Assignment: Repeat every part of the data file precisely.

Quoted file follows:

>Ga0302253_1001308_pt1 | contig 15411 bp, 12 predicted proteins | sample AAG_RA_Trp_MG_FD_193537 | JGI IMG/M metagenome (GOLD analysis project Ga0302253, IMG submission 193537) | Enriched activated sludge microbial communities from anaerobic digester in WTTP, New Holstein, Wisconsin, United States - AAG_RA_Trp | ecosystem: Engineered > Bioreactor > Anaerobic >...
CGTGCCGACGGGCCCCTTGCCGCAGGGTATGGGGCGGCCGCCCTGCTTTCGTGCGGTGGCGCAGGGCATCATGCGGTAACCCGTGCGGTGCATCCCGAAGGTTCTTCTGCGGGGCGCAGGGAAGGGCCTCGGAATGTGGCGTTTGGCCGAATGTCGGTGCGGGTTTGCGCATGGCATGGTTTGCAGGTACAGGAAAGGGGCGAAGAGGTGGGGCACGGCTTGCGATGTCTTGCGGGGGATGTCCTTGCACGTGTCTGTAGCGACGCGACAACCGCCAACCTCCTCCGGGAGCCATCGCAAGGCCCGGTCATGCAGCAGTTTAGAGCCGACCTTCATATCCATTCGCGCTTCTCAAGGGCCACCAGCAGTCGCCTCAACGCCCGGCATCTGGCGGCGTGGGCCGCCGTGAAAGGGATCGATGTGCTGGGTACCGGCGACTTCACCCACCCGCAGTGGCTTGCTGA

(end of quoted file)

>Ga0302253_1001308_pt1 | contig 15411 bp, 12 predicted proteins | sample AAG_RA_Trp_MG_FD_193537 | JGI IMG/M metagenome (GOLD analysis project Ga0302253, IMG submission 193537) | Enriched activated sludge microbial communities from anaerobic digester in WTTP, New Holstein, Wisconsin, United States - AAG_RA_Trp | ecosystem: Engineered > Bioreactor > Anaerobic >...
CGTGCCGACGGGCCCCTTGCCGCAGGGTATGGGGCGGCCGCCCTGCTTTCGTGCGGTGGCGCAGGGCATCATGCGGTAACCCGTGCGGTGCATCCCGAAGGTTCTTCTGCGGGGCGCAGGGAAGGGCCTCGGAATGTGGCGTTTGGCCGAATGTCGGTGCGGGTTTGCGCATGGCATGGTTTGCAGGTACAGGAAAGGGGCGAAGAGGTGGGGCACGGCTTGCGATGTCTTGCGGGGGATGTCCTTGCACGTGTCTGTAGCGACGCGACAACCGCCAACCTCCTCCGGGAGCCATCGCAAGGCCCGGTCATGCAGCAGTTTAGAGCCGACCTTCATATCCATTCGCGCTTCTCAAGGGCCACCAGCAGTCGCCTCAACGCCCGGCATCTGGCGGCGTGGGCCGCCGTGAAAGGGATCGATGTGCTGGGTACCGGCGACTTCACCCACCCGCAGTGGCTTGCTGA